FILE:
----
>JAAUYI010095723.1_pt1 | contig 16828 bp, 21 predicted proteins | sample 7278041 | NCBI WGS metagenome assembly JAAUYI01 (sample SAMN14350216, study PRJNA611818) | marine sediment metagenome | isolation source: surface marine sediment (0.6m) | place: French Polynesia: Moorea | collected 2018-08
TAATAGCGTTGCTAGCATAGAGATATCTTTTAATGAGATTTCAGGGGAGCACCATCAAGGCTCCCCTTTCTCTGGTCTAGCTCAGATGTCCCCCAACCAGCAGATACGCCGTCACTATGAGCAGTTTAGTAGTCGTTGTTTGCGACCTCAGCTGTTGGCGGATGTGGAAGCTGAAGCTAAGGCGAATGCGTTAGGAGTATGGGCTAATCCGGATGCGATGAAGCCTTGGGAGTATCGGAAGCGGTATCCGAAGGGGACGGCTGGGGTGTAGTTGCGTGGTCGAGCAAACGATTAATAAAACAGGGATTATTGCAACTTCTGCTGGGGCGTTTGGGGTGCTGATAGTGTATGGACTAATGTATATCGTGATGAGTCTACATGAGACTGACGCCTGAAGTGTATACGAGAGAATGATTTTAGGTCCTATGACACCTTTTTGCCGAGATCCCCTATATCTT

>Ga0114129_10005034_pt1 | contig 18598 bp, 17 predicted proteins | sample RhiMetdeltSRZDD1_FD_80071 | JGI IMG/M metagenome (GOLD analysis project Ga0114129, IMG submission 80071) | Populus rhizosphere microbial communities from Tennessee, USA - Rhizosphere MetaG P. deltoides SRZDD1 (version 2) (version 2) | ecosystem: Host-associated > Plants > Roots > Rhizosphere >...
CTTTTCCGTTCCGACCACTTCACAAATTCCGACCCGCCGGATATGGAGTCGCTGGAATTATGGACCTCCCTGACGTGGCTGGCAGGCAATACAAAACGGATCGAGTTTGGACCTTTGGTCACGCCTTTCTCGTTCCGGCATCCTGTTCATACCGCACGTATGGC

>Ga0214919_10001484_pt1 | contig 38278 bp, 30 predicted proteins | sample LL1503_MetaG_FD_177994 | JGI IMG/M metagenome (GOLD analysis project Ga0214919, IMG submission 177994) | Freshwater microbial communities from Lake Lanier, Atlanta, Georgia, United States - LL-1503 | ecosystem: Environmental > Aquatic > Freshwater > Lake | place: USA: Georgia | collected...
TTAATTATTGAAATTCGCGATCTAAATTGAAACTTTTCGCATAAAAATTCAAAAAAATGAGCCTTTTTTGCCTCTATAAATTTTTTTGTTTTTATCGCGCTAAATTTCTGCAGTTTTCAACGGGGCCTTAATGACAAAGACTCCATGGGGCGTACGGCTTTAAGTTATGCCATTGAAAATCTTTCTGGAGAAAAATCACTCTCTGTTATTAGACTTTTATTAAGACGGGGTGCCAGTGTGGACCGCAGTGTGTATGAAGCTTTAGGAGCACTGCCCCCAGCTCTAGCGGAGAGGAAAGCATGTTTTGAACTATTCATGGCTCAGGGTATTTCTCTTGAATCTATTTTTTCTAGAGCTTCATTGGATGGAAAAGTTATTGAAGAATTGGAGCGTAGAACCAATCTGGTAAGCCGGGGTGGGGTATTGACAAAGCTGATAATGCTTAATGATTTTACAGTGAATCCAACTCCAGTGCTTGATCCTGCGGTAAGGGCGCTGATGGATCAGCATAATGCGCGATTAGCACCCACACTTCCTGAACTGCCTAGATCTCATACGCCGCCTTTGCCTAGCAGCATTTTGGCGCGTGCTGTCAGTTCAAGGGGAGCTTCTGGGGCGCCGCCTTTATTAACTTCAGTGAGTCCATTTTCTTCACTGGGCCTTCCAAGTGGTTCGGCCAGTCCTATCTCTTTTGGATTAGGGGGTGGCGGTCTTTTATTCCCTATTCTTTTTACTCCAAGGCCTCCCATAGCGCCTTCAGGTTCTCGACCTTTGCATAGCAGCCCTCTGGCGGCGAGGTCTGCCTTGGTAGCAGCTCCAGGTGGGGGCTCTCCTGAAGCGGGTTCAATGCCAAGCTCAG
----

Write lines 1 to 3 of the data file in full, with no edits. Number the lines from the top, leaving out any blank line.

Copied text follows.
>JAAUYI010095723.1_pt1 | contig 16828 bp, 21 predicted proteins | sample 7278041 | NCBI WGS metagenome assembly JAAUYI01 (sample SAMN14350216, study PRJNA611818) | marine sediment metagenome | isolation source: surface marine sediment (0.6m) | place: French Polynesia: Moorea | collected 2018-08
TAATAGCGTTGCTAGCATAGAGATATCTTTTAATGAGATTTCAGGGGAGCACCATCAAGGCTCCCCTTTCTCTGGTCTAGCTCAGATGTCCCCCAACCAGCAGATACGCCGTCACTATGAGCAGTTTAGTAGTCGTTGTTTGCGACCTCAGCTGTTGGCGGATGTGGAAGCTGAAGCTAAGGCGAATGCGTTAGGAGTATGGGCTAATCCGGATGCGATGAAGCCTTGGGAGTATCGGAAGCGGTATCCGAAGGGGACGGCTGGGGTGTAGTTGCGTGGTCGAGCAAACGATTAATAAAACAGGGATTATTGCAACTTCTGCTGGGGCGTTTGGGGTGCTGATAGTGTATGGACTAATGTATATCGTGATGAGTCTACATGAGACTGACGCCTGAAGTGTATACGAGAGAATGATTTTAGGTCCTATGACACCTTTTTGCCGAGATCCCCTATATCTT

>Ga0114129_10005034_pt1 | contig 18598 bp, 17 predicted proteins | sample RhiMetdeltSRZDD1_FD_80071 | JGI IMG/M metagenome (GOLD analysis project Ga0114129, IMG submission 80071) | Populus rhizosphere microbial communities from Tennessee, USA - Rhizosphere MetaG P. deltoides SRZDD1 (version 2) (version 2) | ecosystem: Host-associated > Plants > Roots > Rhizosphere >...